30 April

The Mansion: Bill Gets His TV: “Why Are You So Nice To Me?” Explaining The Army Of Good

by Jon Katz

I brought Bill his TV this morning, he was so shocked and bewildered I worried about him for a minute.

Then I saw he was tearing up.  For these past few weeks, since he came to the Mansion, he was the only resident without a TV. The aides often found him sitting by himself in the Great Room, he seemed alone.

He looked at the TV and just kept shaking his head.

“Why are you so nice to me?” he asked. “Who are these people who send you money to help us?”

Bill is all set for the moment.

He has his razor, plenty of blades, deodorant, body wash, shampoo, some books, and now, every single person at the Mansion can watch TV in their own rooms.

It was my turn to be thrown off a bit by Bill’s question.

Most of the Mansion residents know me well by now and are familiar with the mysterious – to them – workings of the Army of Good.

Many of the residents know more about the people in the Army of Good than I do; they are penpals and send clothing, games, crafts, and clothes, often without my knowing.

The Army of Food has funded their boat rides, gardens, arts and crafts, air conditioners, books, movies and games, clothes, and blankets.

It’s been a long time that anyone asked me so directly about the Army of Good. I guess I take it for granted at times.

It’s a good story, the Army Of Good, I can tell by how riveted people are when they hear it. It chokes me up when I tell it, all these people out there who want to do good, almost all of whom I have never met and perhaps never will. I am grateful for their trust, faith, and goodness of heart.

I told Bill what I could about the Army of Good. I don’t know where they are, how many there are, how wealthy or poor they are. I know that wanting to do good was the only core requirement for membership, which is informal and unofficial: no membership lists, e-mail lists, cards, or requirements.

I told him it began in 2016 when I made the choice to do good rather than to argue about what good was.

I didn’t realize how many people felt the same way. I went to work finding a way into the refugee company – Bishop Maginn High School was that – and getting to know the residents in The Mansion Assisted Care Facility.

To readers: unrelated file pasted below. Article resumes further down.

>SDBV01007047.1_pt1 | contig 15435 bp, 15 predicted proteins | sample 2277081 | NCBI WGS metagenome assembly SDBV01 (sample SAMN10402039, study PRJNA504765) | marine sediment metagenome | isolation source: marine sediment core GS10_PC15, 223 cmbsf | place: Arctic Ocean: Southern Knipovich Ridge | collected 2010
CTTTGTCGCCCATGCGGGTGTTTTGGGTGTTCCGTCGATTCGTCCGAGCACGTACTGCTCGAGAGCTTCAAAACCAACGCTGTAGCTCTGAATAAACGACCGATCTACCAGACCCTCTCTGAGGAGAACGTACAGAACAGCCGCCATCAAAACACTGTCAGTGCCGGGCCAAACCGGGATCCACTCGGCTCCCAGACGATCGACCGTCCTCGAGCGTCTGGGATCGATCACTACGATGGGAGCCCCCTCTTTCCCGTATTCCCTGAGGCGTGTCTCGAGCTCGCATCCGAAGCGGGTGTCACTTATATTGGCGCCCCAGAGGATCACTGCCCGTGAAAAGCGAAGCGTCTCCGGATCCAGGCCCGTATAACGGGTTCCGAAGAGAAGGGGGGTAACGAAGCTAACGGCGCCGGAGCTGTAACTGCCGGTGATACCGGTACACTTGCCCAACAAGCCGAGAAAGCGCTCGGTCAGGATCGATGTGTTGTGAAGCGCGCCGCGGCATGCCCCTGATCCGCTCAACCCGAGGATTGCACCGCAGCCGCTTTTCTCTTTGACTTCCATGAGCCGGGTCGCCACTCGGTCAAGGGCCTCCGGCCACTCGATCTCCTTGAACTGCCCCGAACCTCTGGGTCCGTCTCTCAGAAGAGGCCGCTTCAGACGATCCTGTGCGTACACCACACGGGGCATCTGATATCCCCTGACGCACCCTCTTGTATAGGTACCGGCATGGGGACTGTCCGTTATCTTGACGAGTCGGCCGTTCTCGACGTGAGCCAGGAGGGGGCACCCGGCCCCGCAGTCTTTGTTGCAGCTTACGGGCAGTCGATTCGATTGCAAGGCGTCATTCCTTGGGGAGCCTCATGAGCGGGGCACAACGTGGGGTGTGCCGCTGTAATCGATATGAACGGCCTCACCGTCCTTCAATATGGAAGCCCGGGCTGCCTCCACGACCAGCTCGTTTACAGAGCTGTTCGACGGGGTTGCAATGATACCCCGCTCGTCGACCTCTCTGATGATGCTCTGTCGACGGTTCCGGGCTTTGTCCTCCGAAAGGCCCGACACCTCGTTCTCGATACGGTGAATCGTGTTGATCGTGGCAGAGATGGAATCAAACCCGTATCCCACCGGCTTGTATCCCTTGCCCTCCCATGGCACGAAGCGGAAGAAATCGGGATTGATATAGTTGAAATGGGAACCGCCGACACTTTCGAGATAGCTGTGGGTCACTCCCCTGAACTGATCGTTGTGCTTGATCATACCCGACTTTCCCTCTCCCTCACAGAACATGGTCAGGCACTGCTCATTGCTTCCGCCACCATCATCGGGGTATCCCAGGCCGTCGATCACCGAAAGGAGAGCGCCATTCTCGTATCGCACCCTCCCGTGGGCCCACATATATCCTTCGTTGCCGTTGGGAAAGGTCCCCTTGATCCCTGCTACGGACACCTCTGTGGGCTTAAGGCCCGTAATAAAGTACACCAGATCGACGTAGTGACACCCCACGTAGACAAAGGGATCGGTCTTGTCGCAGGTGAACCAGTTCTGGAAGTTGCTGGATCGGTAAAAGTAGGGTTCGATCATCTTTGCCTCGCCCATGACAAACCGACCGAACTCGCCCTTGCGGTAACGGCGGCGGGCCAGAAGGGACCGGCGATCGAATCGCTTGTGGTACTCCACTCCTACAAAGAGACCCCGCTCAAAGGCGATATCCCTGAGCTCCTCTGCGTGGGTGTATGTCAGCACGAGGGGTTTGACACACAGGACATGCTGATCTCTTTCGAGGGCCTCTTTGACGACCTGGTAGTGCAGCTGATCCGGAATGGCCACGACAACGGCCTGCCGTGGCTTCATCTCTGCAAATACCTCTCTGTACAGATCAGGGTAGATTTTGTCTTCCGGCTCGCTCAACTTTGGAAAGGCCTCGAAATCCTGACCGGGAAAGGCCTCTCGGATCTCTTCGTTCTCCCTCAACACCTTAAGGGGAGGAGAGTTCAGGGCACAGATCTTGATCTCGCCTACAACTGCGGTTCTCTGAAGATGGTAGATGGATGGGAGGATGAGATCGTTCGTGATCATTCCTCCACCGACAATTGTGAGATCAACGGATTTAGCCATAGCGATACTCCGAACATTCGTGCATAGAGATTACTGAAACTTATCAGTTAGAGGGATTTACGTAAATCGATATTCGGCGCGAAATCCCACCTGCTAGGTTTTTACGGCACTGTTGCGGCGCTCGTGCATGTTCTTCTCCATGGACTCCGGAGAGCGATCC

I thought we should focus on the people in those institutions rather than try to deal with the whole world. I think that has worked beautifully.

The thing that binds us is the idea of small acts of great kindness. We don’t save lives on a small scale; we help people find their dreams, be more comfortable, get the shoes or shampoo and socks they want and need.

We provide brain food in the name of puzzles, books, and films. We sponsor art shows and painting exercises.

We keep them warm in winter and cool in summer; we have a network of thrift and confinements stores to call on when things get out of hand.

I’m not sure I have the words to describe it, other than that it is a beautiful army and a peaceful and loving one.

Bill looked at me curiously, still puzzled. “Well, whoever you all are,” he said, “I really want to thank you. This is the nicest anyone has been to me in my whole life, and I want to thank you, whoever you are.

I think I left him puzzled but grateful. I can tell he is not used to people being nice.

So I want to thank you. This has been one of the most intense weeks in my Mansion experience – it seems everyone inside was waiting for the pandemic to end before asking for what they need. There are also a lot of new people there and some familiar faces gone.

I’m catching up.

The Mansion Fund is close to empty, but everyone who asked for help got it. One man’s sneakers are on the way, two orders of sports bras, a Koala bear is all that remains on the list.

If you wish to contribute, you can do so via Paypal, [email protected], or by Venmo, [email protected] Or by check, Mansion Fund, P.O. Box 205, Cambridge, N.Y., 12816.

We could sure use some Wal-Mart Gift Cards. They need to be activated by e-mail (watch for it) if they are more than $300 total and sent to me, Jon Katz, 2502 State Route 22, Cambridge, N.Y., 12816.

You can purchase them in any amount.

If you’d prefer for me to buy them, you can send donations via Paypal or Venmo, [email protected], or check to Jon Katz, P.O. Box 205, Cambridge, N.Y., 12816.

Or if you wish, you can support my blog with Paypal or any major credit cards here. 


  1. Some situations require compliance, at least with state and maybe federal filings, especially when you handle other people’s money, whether formalized or not. Donors don’t like learning about mistakes after they’ve donated.
    Did you get a competent attorney to review your requirements? Call tax professors and nonprofit professors at Albany Law School for referrals.

    1. David, thanks for your concern, I appreciate it. I am well aware of situations that require compliance, which is why I have a bookkeeper review the donations monthly, backed up by an NYC certified public accountant and a tax consultant familiar with charity issues. I am not a non-profit, all donations and expenditures are taxable on both ends. I have records of all donations and expenditures and follow the federal guidelines for taxable charity. All donations are kept in a separate bank account where they can be recorded and accounted for. Thanks for caring, I am not in need of law school referrals. I know how to hire a lawyer.

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